Re-visit a classic album. Hear unreleased demos. The 77s jamming, live. Great packaging. Do you need this? Yeah – you do.
Sticks and Stones Deluxe Remaster
Disc 1: 14 tracks / 71 minutes Disc 2: 11 tracks / 77 minutes
There are several acts (but less than "a lot" ) from those early days of "Jesus rock" that you can use the word "icon" to describe. There are also several (but even less) acts that you can describe as visceral, authentic rock artists. Of course, when you narrow down that category you arrive at the outsiders of the genre: the uncompromising artists who laid it all on the line to express their convictions with artistic integrity and unyielding honesty. Eventually you get down to groups like The 77s. The Sticks And Stones Deluxe Remaster 2-disc set is not only a fine way to re-discover a classic album that's been out of print for a decade and a half, but it's a digital marker in the evolution of a seminal rock band – the inclusion of a second disc that's a collection of demos and live recordings is extra guacamole on the taco.
Sticks and Stones gives you pretty much everything you ought to know about The 77s. Right off the bat, "MT" sucker-punches you in with a heavy distorted guitar riff which surprisingly gives way to Michael Roe in his sensitive vocal mode. Of course, much about this band involves contradictions and surprises. Just when "Nowhere Else" and "Don't, This Way" have you thinking you're listening to a romantic pop album you get hit in the face with the snarling rocker, "Perfect Blues."
No doubt there have been more than enough arguments about which side of Roe and friends works best - but the truth is, The 77s are simply a very good rock and roll band, capable of stretching a hook for all it's worth ("This is the Way Love Is"), creating beautiful musical passages where you'd least expect them ("God Sends Quails"), paying tribute to love lost and found (pretty much all over the album) and, importantly, never losing sight of the fact that playing rock and roll is fun. Oh – and, as the poet says in "Perfect Blues", "Yeah, baby – when it comes to love we're all jerks. Now, that's an inconvenient truth...."
To describe Roe's vocals as a mix of Jim Morrison, Jerry Lee Lewis and Elvis is only a start. You see, he can spit out a vocal phrase that's just this side of sacred and that side of profane - like an angel with Tourette syndrome. Of course (and here's the B side) Roe can also sound ethereal and knowing, like he does on "God Sends Quails," or beautifully vulnerable, which happens to best effect on the aforementioned "Nowhere Else."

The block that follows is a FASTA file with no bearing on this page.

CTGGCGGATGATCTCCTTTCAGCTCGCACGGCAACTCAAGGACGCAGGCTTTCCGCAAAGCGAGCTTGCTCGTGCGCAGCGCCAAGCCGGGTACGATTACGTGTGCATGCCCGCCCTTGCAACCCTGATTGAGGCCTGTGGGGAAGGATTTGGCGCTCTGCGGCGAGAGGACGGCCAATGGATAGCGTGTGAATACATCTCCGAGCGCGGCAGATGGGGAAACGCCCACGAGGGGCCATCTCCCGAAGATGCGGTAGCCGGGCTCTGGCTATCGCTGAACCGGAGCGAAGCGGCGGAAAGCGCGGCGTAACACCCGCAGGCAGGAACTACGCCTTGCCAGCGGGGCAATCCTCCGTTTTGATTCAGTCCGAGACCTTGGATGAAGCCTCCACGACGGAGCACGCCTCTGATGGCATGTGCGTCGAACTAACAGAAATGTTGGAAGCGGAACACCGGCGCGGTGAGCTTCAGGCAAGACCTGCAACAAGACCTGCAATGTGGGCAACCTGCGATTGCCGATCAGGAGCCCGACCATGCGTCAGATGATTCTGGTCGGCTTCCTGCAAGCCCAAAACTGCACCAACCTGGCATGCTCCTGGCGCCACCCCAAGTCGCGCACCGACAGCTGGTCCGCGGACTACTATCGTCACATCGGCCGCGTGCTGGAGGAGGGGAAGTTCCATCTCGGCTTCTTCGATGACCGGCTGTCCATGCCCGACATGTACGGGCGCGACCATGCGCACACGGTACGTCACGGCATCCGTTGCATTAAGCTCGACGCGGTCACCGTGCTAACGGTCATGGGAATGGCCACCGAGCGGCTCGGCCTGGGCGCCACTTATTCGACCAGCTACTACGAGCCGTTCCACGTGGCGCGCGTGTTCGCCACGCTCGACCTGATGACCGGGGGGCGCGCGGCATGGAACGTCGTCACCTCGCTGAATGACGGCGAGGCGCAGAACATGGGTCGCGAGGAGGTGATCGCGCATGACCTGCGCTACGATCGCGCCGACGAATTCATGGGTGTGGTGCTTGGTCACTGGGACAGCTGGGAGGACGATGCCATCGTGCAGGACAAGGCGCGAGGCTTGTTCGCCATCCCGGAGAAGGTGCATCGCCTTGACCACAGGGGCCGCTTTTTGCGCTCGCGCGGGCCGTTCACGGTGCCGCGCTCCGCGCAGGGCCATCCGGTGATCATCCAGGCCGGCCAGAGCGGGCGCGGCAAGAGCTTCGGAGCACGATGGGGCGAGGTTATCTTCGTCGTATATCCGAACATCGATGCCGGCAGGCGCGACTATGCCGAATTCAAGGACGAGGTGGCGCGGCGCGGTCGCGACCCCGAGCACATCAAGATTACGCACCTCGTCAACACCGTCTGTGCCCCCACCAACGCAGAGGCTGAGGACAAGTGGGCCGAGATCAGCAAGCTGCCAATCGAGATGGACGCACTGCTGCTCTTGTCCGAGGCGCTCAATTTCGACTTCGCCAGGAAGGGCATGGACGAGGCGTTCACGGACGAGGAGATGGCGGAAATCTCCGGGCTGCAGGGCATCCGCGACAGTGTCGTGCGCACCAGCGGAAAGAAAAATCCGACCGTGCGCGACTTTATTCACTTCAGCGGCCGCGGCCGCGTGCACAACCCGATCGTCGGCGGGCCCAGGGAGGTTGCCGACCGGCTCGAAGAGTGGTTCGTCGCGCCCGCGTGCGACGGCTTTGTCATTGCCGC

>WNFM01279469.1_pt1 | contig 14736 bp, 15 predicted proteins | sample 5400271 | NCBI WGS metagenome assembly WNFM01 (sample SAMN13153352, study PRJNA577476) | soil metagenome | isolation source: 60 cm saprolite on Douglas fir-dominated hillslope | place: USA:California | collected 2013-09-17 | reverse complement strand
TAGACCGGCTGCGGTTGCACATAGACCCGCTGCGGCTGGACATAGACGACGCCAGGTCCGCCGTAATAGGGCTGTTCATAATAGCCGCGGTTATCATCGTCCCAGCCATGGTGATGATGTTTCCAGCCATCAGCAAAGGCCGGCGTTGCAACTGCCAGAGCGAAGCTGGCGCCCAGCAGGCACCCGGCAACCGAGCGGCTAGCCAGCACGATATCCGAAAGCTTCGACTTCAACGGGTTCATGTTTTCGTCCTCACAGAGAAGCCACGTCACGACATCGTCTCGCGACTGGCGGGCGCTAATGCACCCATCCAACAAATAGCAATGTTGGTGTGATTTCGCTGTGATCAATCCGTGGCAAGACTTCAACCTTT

Of course, there's the astounding musicianship.... Roe, on guitars, Jan Eric on bass, Mark Tootle on keyboard and guitar, and the amazing Aaron Smith on drums provide richly-textured jams, riding over deceptively simple frameworks – what they do with the fairly minimal structure of "This is the Way Love is" is simply amazing. The light-handed production allows the band to shine as they break into percussively-propelled moments of improvisational genius, sometimes flirting with jazz, and always with a rock edge.
Disc one ends with four very ready-sounding demos that will be near and dear to the hearts of fans: "Do it For Love," "The Lust, The Flesh, The Eyes, & The Pride of Life," "Pearls Before Swine," and "Bottom Line."
The second disc (or "Side B," as it's actually referred to) is appropriately titled This is the Way Love Was, and is an eclectic collection of stunning live recordings surrounding three fascinating demos. Few groups have ever been able to set up the kind of ominous rock ambiance that The 77s were able to produce, and here's Roe at his Morrison-like best on live versions of "Pearls Before Swine" and the ponderous (and almost ironically scary sounding) "You Don't Scare Me," These tracks show the band jamming full-strength with each coming in at ten minutes plus! We also get plenty of "This is the Way Love Is" - a double-serving, due to a lyrical gaff or two in the first attempt, which seems to have played havoc with Roe's sense of humor...
Sounding very much like the era they come from, the demos show influence from Todd Rundgren ("Problem Girl") to The Talking Heads (the vocals on "Cross the City Sky") to Steely Dan – although in the excellent liner notes Roe cites Aztec Camera and The Smiths as influences. The main voice on these demos is Tootle's and the sound is less typical of The 77s' main body of work, implying an interesting road not taken, although that road would have decidedly been just an interesting detour.
The packaging is a three panel fold-out, each 'wing' being an envelope to slip the discs into and the middle with a pouch that holds the excellent, informative twelve page booklet. Re-visit a classic album. Hear unreleased demos. The 77s jamming, live. Great packaging. Do you need this?
Yeah – you do.